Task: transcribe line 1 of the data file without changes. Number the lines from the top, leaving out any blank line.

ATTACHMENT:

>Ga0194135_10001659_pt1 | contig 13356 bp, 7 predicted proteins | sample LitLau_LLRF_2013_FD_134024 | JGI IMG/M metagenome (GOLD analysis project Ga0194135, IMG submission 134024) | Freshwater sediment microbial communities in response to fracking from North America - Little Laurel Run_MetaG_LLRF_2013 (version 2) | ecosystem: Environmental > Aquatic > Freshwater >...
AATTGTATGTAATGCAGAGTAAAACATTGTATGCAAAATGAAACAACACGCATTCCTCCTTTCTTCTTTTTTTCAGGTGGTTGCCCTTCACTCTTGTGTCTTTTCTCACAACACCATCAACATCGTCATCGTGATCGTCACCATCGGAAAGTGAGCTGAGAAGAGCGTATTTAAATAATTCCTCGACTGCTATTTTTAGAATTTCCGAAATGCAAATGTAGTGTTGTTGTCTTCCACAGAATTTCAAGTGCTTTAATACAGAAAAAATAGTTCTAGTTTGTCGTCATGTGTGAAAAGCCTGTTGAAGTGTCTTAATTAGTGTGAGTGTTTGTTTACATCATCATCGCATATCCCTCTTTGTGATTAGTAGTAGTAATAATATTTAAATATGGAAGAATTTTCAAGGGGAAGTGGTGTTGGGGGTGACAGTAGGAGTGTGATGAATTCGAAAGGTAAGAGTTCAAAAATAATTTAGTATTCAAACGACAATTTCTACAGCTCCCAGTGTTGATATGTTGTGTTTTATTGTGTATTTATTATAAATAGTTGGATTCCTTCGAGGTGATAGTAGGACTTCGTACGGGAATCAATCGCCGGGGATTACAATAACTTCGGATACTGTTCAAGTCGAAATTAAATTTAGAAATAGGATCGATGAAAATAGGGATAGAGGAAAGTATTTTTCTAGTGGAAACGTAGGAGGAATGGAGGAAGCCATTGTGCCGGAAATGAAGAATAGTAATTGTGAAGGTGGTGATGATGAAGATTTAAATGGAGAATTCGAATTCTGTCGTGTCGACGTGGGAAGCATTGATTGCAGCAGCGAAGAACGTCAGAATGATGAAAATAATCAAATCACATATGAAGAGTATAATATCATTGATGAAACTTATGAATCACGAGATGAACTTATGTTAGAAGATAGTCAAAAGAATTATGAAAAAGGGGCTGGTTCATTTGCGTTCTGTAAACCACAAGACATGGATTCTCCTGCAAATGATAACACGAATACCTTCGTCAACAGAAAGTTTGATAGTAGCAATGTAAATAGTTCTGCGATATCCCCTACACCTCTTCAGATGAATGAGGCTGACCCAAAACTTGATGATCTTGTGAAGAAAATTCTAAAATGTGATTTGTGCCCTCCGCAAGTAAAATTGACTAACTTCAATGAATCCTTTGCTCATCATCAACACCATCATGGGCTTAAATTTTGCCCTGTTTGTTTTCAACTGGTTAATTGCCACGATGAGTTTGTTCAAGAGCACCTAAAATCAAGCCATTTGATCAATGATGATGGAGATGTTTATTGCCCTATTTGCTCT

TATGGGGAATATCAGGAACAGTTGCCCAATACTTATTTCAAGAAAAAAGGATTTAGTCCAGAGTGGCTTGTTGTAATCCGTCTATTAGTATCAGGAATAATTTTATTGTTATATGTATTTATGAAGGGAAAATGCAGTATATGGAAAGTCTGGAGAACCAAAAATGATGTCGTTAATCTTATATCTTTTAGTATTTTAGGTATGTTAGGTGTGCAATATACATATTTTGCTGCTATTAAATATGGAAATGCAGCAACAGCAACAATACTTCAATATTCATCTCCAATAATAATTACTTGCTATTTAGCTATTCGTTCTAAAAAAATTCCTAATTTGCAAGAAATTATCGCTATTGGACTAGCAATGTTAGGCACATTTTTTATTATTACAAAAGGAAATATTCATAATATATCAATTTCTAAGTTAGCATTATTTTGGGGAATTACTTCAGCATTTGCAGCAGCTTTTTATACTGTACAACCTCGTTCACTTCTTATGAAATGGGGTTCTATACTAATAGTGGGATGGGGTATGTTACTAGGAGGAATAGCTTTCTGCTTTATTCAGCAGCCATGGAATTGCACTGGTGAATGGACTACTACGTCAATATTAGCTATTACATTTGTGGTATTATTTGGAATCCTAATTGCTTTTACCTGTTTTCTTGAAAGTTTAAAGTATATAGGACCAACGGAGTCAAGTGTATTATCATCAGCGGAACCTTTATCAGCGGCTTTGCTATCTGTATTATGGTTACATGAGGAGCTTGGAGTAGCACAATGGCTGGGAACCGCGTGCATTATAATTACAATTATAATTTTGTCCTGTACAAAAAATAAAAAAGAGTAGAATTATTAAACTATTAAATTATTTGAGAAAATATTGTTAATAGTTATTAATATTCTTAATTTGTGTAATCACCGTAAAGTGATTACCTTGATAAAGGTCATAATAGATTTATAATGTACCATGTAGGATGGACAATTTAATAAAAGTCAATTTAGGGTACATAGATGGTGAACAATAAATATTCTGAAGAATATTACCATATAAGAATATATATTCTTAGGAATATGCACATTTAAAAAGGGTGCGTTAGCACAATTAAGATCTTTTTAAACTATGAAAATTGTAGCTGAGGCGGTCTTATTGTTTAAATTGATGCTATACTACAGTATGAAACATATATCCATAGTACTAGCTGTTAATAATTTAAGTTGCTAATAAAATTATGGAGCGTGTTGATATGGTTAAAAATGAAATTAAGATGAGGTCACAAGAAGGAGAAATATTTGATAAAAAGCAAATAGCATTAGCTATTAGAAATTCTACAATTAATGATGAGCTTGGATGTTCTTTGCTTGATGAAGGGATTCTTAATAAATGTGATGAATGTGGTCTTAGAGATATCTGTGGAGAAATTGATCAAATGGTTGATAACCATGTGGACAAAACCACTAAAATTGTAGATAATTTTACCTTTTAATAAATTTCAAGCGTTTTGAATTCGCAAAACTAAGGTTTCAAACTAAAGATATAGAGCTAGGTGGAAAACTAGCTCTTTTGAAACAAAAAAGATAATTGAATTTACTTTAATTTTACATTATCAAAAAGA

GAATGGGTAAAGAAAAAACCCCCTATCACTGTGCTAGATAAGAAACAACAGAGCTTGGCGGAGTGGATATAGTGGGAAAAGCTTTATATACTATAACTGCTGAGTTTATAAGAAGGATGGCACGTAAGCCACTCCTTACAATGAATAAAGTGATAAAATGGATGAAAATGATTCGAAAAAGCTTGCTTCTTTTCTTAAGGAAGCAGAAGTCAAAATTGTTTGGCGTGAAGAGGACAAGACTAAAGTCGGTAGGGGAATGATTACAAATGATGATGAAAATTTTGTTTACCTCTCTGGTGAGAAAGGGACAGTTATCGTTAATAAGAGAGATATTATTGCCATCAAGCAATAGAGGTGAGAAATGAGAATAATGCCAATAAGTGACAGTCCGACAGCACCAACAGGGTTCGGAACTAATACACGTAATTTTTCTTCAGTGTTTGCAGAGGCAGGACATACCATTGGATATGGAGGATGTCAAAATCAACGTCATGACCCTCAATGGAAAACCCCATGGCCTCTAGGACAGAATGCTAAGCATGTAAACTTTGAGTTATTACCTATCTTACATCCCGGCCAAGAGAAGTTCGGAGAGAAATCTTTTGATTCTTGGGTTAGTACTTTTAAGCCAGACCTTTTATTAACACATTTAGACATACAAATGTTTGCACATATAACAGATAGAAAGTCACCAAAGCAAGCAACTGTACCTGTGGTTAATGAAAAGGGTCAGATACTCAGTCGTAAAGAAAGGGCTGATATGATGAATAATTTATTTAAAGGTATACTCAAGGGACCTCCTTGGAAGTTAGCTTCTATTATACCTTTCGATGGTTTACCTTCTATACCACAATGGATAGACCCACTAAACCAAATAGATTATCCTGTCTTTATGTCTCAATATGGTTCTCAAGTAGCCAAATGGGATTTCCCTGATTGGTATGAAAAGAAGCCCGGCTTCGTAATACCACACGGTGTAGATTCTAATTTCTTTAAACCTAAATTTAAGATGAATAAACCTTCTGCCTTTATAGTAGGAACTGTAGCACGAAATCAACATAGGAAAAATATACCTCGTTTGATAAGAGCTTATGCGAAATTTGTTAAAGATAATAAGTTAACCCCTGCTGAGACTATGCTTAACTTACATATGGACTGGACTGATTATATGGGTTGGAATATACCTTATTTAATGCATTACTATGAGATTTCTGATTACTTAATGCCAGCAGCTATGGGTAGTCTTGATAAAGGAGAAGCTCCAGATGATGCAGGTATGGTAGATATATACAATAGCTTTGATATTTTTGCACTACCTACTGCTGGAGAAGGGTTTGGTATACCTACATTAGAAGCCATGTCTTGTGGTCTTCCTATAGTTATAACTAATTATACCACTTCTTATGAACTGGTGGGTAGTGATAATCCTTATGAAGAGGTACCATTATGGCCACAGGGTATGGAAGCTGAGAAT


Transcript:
>Ga0194135_10001659_pt1 | contig 13356 bp, 7 predicted proteins | sample LitLau_LLRF_2013_FD_134024 | JGI IMG/M metagenome (GOLD analysis project Ga0194135, IMG submission 134024) | Freshwater sediment microbial communities in response to fracking from North America - Little Laurel Run_MetaG_LLRF_2013 (version 2) | ecosystem: Environmental > Aquatic > Freshwater >...